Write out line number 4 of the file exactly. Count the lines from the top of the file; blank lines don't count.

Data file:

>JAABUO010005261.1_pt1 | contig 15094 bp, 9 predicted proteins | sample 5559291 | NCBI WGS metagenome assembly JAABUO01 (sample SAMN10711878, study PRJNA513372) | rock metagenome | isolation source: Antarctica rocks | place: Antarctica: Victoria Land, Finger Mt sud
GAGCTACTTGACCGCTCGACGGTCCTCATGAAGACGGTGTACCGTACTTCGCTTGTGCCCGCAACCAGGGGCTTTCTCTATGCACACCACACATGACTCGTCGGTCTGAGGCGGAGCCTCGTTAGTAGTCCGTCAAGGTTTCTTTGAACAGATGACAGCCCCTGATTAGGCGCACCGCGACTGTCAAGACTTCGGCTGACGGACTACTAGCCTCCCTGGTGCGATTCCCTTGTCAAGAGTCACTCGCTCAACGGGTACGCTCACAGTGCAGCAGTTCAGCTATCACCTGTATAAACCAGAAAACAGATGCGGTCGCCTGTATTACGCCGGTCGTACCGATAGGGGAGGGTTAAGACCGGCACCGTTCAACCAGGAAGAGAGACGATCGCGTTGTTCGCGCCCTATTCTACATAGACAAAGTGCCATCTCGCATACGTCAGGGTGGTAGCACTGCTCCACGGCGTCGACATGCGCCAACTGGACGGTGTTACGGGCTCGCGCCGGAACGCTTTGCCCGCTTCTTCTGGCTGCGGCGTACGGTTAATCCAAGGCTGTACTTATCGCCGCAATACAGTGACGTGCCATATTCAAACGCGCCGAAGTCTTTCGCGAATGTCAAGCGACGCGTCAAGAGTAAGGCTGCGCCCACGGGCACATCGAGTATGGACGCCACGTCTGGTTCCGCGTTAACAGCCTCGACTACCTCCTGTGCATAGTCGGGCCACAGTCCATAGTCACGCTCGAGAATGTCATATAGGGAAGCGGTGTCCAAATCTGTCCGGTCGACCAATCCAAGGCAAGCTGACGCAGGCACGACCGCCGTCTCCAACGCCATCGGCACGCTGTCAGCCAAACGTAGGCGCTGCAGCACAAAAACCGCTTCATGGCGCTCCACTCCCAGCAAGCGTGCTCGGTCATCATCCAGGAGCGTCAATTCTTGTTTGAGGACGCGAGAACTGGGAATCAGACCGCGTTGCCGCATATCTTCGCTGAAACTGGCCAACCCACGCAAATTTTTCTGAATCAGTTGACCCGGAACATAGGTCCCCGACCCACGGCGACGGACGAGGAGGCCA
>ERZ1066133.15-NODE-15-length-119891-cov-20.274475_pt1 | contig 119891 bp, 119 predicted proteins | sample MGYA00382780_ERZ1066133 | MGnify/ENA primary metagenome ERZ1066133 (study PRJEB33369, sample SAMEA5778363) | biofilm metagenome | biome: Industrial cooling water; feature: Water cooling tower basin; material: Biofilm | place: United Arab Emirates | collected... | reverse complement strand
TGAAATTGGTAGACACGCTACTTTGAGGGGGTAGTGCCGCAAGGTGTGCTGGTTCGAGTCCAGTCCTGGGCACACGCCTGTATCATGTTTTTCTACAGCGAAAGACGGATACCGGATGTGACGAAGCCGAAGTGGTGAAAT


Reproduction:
TGAAATTGGTAGACACGCTACTTTGAGGGGGTAGTGCCGCAAGGTGTGCTGGTTCGAGTCCAGTCCTGGGCACACGCCTGTATCATGTTTTTCTACAGCGAAAGACGGATACCGGATGTGACGAAGCCGAAGTGGTGAAAT